A man carrying an AK-47 assault rifle, a handgun, and a 12-inch hunting knife, along with illegal drugs, boarded a subway train Tuesday night in Philadelphia.
Thanks to a tip from a passenger and fast action by SEPTA police, he was arrested after the train pulled into the Fairmount station on the northbound Broad Street Line.
No harm was done, but officials were left shaking their heads at what might have happened if the man, identified by city police as Jermal Michael Ponds, 28, of Conlyn Street, had intended to use the weapons.
SEPTA spokeswoman Jerri Williams said uniformed transit police officers at the City Hall station were told by a woman who got off the train that she thought she had seen a man with a weapon.
The officers - members of the elite Viper Unit, which receives antiterrorism funds and training from the Department of Homeland Security - radioed other up the line at 5:30 p.m. to be on the lookout for the man.
Officer Felix Adorno Jr. and his partner were patrolling the bus area at the Fairmount station when the radio call came in. "We heard the trains coming in below, so we ran down" to see if it was the same train. It was.
Adorno went to search the back of the train as his partner went to the front. Meanwhile, more officers rushed over from the Cecil B. Moore station, Williams said.
The rush-hour train was packed with passengers. Adorno found the suspect hiding in the back corner of the last car. He was carrying a large black bag with a rifle sticking out, Adorno said.
Officers asked to search the bag and the man consented, Williams said.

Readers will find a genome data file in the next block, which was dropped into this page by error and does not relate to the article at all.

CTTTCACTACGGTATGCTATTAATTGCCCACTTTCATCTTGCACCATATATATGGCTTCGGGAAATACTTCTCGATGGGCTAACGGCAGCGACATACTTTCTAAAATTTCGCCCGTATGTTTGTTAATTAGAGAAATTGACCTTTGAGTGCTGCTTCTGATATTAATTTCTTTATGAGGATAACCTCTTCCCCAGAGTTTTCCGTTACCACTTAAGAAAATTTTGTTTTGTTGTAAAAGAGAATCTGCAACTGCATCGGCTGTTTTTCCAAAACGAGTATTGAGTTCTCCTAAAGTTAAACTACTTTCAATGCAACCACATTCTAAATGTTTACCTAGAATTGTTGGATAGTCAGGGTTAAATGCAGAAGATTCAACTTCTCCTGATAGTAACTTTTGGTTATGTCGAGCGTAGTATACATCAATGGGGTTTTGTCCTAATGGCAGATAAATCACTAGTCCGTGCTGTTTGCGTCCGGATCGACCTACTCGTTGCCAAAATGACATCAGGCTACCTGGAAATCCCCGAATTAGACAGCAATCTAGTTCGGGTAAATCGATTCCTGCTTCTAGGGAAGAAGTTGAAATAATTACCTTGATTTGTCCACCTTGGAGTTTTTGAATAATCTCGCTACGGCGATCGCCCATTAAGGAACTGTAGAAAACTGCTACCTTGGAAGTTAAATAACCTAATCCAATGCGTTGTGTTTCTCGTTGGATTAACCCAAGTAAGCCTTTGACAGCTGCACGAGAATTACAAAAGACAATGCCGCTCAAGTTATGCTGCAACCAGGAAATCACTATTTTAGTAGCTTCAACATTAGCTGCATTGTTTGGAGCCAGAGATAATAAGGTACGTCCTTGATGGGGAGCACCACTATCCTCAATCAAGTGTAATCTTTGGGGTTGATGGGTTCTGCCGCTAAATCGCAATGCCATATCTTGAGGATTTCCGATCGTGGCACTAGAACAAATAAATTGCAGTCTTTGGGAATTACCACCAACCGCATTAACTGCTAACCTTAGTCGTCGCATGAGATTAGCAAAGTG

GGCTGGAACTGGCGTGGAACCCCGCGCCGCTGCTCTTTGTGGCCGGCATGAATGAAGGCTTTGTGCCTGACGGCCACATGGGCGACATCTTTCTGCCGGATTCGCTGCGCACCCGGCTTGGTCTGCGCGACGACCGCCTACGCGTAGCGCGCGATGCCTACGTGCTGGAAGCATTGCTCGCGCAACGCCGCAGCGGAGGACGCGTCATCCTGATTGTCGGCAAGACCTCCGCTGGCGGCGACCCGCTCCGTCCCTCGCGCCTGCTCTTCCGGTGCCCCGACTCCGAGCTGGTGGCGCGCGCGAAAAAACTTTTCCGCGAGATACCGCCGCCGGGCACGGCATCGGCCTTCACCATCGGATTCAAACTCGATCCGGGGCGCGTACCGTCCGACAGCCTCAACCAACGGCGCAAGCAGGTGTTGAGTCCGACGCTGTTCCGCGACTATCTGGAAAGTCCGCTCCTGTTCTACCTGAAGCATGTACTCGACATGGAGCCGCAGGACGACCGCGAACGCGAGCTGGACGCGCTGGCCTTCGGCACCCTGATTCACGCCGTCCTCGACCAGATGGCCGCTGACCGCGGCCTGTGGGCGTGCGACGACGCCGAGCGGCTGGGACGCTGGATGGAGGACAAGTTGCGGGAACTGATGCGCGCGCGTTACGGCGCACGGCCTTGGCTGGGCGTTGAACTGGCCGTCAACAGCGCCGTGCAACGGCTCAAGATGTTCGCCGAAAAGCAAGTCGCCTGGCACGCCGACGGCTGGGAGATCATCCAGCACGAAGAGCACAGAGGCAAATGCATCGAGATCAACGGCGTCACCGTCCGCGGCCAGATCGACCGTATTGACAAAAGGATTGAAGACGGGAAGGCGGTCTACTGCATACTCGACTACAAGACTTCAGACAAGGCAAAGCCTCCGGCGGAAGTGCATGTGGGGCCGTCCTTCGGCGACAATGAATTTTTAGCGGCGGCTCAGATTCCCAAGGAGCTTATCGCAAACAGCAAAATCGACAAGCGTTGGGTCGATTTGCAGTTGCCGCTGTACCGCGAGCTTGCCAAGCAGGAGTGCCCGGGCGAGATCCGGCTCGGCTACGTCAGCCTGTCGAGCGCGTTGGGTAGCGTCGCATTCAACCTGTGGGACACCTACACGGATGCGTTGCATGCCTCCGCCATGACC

Inside, Adorno found a .38-caliber revolver with six rounds in the chamber; the AK-47 with a 40-round clip; the 12-inch hunting knife; from 25 to 30 pills of Percocet, a powerful painkiller; more than an ounce of marijuana; and $716 in cash, she said.
The stock and the bayonet had been removed from the AK-47 so it would fit in the bag, Williams said.
Adorno described the suspect as about 5-foot-10 with a full beard and tattoos on both arms. "He had a face on him, like he was up to no good," he said.
The man kept changing his stories, Adorno said. "At first he's like, 'What guns?' " Then he claimed to have just bought them, and then said he uses them at a shooting range.
Upon closer inspection, the officers noticed that the guns were carved with the man's initials. He had no permits.
"We didn't give him a chance to react," Adorno said. "Thank God he didn't have time to grab the guns."
Passengers waited on the train for about 30 minutes while officers searched for the suspect.
Ponds was charged with weapons offenses. He was taken to the Philadelphia Police Department's Central Division, where he was held with bail set at $100,000.